Neil Gaiman Odd and the Frost Giants Bloomsbury 2008
Published for World Book Day in April 2008, Odd and the Frost Giants was designed with youngsters in mind but can be enjoyed by oldsters as well. Part fable, part fairytale, with a dash of mythology, it features the resourceful Odd, son of a Norwegian Viking and a Scottish mother. Lamed when a tree trunk falls on his leg he is bullied — particularly, after the death of his own father, by his new stepfather. So in the midst of a prolonged winter which shows no sign of ending he heads off to the lone cabin in the woods where his woodcutter father stayed when he was out chopping down trees. And it is then that he is plunged into an adventure which begins to uncover the explanation of Winter’s continued grip.
Odd hasn’t got his name from the English word “odd” (though there is no doubt that there much that is strange about him, especially his enigmatic smile). I suspect that Odd is the author’s amalgam of aspects of two characters from ancient Greek myth. His lameness suggests Oedipus (the name means “swollen foot”), though unlike the Greek hero it is not his father that he confronts and a Sphinx that he outwits but another creature altogether, a Frost Giant, that he vanquishes. And like Odysseus (the name possibly related to “odium” because Odysseus is universally mistrusted) he has to rely on his wits and cunning to win through, especially against a Northern version of the Cyclops. But because this is Scandinavia the mythological setting is very far from that of the Mediterranean and Odd is neither Oedipus nor Odysseus exactly.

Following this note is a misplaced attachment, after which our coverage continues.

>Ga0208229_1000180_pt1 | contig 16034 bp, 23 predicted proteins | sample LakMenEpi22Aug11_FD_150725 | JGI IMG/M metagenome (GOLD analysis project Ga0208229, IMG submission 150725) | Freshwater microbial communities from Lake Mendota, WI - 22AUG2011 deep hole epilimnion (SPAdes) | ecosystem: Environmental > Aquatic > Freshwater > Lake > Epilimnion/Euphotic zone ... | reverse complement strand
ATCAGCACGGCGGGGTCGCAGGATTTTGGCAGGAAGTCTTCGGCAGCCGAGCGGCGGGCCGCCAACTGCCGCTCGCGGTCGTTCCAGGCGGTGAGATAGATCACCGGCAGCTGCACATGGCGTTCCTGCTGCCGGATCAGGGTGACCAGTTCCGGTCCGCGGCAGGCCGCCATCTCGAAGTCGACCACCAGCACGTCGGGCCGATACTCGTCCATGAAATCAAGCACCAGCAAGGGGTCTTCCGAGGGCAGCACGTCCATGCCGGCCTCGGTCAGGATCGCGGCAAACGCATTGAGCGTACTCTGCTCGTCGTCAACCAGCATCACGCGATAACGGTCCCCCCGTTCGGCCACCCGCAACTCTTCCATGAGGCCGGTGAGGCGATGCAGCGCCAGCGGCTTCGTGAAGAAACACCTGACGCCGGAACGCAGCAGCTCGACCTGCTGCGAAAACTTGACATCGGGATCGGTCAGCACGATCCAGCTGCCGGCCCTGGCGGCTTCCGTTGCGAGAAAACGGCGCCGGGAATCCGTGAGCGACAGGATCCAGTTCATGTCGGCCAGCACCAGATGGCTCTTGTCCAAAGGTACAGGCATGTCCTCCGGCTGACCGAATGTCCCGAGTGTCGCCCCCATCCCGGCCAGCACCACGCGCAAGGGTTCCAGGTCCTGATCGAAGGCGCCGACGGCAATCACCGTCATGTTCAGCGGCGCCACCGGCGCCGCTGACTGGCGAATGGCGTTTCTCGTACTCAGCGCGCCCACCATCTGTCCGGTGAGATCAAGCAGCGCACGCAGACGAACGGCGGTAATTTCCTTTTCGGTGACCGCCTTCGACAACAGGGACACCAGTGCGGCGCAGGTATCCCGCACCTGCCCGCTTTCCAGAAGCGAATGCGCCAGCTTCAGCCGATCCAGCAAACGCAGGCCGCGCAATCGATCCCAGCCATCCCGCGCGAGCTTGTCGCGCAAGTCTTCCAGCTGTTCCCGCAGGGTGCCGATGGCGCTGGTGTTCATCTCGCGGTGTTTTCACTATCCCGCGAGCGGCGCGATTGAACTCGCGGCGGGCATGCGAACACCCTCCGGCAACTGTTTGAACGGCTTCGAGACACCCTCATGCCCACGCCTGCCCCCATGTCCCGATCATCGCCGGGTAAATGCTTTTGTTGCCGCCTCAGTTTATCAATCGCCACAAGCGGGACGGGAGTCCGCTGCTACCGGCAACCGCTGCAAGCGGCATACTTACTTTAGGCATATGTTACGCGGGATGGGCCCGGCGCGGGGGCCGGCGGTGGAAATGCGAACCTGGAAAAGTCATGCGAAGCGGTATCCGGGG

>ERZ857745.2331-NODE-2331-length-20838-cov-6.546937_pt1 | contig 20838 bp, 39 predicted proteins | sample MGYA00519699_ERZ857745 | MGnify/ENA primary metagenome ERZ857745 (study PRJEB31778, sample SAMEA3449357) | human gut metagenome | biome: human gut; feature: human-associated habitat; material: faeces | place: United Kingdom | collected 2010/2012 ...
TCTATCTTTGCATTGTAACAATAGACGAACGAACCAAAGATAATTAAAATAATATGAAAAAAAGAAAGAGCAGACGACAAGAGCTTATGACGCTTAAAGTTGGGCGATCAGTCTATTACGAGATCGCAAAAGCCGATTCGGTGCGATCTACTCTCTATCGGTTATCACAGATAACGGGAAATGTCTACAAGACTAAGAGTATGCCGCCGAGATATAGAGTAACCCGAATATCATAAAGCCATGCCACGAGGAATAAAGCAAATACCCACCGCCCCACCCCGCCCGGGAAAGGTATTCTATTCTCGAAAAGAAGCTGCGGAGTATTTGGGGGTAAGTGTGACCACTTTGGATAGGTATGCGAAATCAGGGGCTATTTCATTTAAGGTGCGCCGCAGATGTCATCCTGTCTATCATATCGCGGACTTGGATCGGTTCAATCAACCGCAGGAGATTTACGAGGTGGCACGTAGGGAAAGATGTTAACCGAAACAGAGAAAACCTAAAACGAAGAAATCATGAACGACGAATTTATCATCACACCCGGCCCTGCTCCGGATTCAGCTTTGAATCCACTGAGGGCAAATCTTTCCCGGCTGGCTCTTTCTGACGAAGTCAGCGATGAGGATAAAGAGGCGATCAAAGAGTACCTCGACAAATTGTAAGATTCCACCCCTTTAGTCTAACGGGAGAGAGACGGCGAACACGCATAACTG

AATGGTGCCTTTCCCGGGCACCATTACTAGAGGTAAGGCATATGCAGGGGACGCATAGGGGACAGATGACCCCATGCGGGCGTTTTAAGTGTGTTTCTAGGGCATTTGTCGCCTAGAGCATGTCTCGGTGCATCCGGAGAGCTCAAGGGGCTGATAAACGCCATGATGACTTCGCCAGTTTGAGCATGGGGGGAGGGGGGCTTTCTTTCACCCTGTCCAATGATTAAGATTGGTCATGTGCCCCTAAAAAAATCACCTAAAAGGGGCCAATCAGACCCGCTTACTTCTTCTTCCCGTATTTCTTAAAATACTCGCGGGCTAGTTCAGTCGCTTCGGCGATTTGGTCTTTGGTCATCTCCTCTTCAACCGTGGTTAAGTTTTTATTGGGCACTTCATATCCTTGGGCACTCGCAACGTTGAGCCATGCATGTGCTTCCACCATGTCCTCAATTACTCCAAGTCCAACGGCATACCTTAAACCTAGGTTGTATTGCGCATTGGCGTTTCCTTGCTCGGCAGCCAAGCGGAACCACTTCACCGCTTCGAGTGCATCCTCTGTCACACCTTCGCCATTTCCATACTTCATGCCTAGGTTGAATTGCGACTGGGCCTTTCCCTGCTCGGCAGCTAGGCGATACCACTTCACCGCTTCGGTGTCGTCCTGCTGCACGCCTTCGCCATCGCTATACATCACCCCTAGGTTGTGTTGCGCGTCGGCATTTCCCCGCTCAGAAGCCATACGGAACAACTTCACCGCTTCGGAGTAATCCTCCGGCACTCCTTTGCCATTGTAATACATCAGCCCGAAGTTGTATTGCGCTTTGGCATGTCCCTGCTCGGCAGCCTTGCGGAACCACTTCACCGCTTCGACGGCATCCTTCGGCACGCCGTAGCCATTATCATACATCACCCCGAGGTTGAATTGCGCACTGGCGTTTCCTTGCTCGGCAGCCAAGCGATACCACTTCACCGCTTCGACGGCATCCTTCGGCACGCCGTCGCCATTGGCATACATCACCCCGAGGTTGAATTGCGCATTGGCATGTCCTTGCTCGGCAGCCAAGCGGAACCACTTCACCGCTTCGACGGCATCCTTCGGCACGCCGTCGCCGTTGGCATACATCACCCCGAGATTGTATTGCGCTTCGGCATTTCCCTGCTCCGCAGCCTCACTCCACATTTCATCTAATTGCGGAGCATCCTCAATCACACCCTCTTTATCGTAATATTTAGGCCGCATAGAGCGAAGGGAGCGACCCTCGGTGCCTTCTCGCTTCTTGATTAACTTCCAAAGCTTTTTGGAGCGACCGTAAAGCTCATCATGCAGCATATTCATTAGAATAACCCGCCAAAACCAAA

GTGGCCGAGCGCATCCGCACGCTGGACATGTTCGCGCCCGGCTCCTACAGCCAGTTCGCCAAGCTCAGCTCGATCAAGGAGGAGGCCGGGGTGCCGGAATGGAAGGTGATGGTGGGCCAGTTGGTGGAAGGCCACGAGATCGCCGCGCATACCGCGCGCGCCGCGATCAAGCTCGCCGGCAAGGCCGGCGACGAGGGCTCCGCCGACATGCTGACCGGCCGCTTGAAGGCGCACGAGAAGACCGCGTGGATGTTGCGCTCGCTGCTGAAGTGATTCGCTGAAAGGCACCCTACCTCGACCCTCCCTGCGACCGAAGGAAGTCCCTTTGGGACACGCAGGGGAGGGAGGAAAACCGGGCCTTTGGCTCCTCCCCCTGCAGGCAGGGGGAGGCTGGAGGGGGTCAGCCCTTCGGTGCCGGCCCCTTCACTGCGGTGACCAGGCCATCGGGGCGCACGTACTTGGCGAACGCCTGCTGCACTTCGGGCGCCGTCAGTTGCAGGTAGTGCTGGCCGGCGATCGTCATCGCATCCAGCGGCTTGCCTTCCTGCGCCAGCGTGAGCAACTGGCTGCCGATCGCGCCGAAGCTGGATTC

Neil Gaiman has created a haunting tale that almost reads like a retold folktale. He has woven in typical folktale motifs such as the hero who by generously helping the unfortunate gains useful advice and assistance; Gaiman’s also brought down to human level the culture hero who fits Joseph Campbell’s monomyth criteria by bringing benefits to humankind; and he’s also made Odd a likeable lad whom we can relate to, who respects his father’s calling and touchingly demonstrates love for his mother in an unexpected final gesture.
Without giving the whole story away I’d just like to add two points. One is that this novella is a different treatment of the Scandinavian divinities such as Odin and Loki from that in Gaiman’s earlier American Gods. The other is that I suspect this represents a nod to one of Gaiman’s favourite authors, his friend Diana Wynne Jones, who had herself written her take on Scandinavian mythology in Eight Days of Luke. But of course neither of these points is essential to the enjoyment of Odd and the Frost Giants, a magical tale with a heart which can be easily read in one sitting — or at least within twenty-four hours.